India: Health of the Nation’s States, a report based on the Global Burden of Disease Study 2016, was used as the primary source for state-wise data on the burden of TB and diabetes.[1] Tobacco-related data were taken from the Global Adult Tobacco Survey (GATS) 2: India 2016–17, whereas for use of clean fuel, National Family Health Survey (2015–16) (NFHS 4) was used. Under smokeless tobacco, betel quid with tobacco, khaini, gutka, and paan masala with tobacco; mishri, gul, bajjar and gudakhu, and snuff were considered. Electricity, LPG/natural gas, biogas were considered as a clean fuel.[9],[10] Per capita Net State Domestic Product (NSDP) for 2015–2016 was considered as an indicator of economic condition and expressed in INR (Indian currency).[11] State/union territories (UTs) was the unit for analysis. A total of 30 units (29 states and one UT) were included for the analysis.

Approval from the Ethical Committee was not sought as it was a secondary analysis. The correlation was assessed between the burden of TB and other independent variables. For finding out predictors for TB mortality, bivariate and multivariate regressions were used. Statistical Package for the Social Sciences (version 19.0; SPSS Inc., Chicago, IL, USA) was used. P-value less than 0.05 was considered significant.

  Results Top

States vary widely in terms of DALY contributed by TB, with Uttar Pradesh recording seven times than that of Kerala. Most of the contribution to the TB burden was from the northern half of the country, with Assam, Rajasthan, and Odisha playing significant roles. Notably, all these states recorded low economic conditions [Figure 1].
Figure 1: Per capita net state domestic product and TB burden in India

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Moderately negative relation was noted between the use of clean fuel and TB burden (r = – 0.540, P = 0.002). A similar association was seen with economic conditions (r = –0.461, P = 0.010). A moderately positive relation was there with the use of tobacco (r = 0.332, P = 0.074). Similarly, smokeless tobacco was having a positive association with TB burden (r = 0.398, P = 0.029). Second-hand smoke (SHS) did not seem to contribute much in TB morbidity. The relation between tobacco use and TB burden is depicted in [Figure 2].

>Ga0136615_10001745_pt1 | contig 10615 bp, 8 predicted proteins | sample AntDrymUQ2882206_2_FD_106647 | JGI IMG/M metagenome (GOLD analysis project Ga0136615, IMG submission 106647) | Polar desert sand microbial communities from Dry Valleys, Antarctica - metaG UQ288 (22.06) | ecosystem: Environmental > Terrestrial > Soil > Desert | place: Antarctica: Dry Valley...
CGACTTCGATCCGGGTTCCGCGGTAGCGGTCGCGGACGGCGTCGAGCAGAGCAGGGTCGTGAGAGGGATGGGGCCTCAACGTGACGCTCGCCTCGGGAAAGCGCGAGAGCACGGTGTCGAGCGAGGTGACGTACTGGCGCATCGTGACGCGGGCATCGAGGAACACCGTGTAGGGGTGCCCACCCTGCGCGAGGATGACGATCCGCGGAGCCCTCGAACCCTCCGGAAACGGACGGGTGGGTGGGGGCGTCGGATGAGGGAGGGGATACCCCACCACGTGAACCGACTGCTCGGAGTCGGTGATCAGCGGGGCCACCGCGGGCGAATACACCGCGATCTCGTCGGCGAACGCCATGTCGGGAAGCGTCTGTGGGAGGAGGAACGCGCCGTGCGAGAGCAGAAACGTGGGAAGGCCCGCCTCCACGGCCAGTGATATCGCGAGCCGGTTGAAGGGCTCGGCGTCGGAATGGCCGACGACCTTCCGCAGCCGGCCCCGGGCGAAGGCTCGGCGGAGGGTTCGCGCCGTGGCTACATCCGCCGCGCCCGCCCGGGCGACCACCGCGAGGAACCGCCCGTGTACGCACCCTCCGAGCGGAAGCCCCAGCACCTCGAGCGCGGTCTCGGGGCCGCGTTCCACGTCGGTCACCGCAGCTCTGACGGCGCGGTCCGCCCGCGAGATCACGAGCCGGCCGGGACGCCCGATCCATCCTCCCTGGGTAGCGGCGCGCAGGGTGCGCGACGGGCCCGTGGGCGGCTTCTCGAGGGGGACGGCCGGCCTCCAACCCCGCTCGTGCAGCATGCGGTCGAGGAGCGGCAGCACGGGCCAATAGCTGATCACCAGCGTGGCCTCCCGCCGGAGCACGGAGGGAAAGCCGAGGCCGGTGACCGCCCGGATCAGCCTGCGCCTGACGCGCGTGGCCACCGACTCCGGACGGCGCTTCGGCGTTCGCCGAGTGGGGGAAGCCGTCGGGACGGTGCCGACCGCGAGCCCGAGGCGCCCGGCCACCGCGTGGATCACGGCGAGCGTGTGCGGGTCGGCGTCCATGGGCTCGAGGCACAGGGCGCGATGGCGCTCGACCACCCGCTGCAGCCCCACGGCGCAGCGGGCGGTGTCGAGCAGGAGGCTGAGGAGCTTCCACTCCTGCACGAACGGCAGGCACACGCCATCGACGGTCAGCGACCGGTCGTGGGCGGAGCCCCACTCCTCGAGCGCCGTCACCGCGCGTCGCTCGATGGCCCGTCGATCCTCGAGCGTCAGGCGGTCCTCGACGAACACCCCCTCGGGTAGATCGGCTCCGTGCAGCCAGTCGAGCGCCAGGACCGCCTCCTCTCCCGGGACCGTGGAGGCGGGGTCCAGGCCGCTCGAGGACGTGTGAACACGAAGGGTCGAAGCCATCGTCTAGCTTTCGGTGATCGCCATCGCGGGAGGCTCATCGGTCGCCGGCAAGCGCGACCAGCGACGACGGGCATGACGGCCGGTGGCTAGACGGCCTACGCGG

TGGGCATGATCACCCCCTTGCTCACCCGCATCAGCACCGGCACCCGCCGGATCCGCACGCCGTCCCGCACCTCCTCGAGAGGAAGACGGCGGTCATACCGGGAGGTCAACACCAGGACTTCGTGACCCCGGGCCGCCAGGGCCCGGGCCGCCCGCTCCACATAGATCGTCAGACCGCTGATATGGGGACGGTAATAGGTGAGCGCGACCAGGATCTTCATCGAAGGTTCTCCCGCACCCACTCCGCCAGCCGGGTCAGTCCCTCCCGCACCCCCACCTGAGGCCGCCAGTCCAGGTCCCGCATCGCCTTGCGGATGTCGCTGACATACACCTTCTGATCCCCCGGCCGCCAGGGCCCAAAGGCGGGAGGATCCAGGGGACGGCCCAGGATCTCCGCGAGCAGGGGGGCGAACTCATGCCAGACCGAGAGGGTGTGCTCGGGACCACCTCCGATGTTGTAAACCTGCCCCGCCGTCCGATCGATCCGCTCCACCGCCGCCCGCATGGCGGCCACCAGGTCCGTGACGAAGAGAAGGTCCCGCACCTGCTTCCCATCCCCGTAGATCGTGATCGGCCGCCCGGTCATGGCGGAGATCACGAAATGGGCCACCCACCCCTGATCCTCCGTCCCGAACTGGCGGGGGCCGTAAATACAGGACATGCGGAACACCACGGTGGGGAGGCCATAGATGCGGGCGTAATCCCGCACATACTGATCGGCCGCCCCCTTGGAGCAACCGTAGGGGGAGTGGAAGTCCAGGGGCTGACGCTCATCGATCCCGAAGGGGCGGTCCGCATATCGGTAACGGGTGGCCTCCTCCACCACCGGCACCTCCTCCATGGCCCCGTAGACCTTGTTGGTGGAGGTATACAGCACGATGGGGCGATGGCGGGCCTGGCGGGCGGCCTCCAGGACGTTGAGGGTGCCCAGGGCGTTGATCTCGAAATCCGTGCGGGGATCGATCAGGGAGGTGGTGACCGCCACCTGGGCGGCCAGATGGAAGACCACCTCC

Figure 2: Prevalence of tobacco use and TB burden in India

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When the top 5 states were compared with the bottom 5, it was seen that the use of smokeless tobacco was a common factor for DALY attributed to TB [Figure 3].
Figure 3: Prevalence of smokeless tobacco use and TB burden in some states

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The bivariate analysis [Table 1] found the use of clean fuel, economic condition, and smokeless tobacco having a significant relationship with TB burden. On stepwise multivariate linear regression, only clean fuel stood significant.
Table 1: Bivariate analysis for TB burden in India

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  Discussion Top

State-wise variation was notable. While Uttar Pradesh recorded seven times higher TB burden than Kerala, Rajasthan, Odisha, and Madhya Pradesh are also contributing much to the DALY. The data sets allow comparing the states in different parameters. In fact, because of multifactorial causation, the disease burden of individual states may not be explained in a similar way. For example, a high smoking rate may have contributed to Meghalaya for a high burden. For Uttar Pradesh, it might be per capita income. Complex interactions of several factors, thus, decide the extent of TB burden in the community.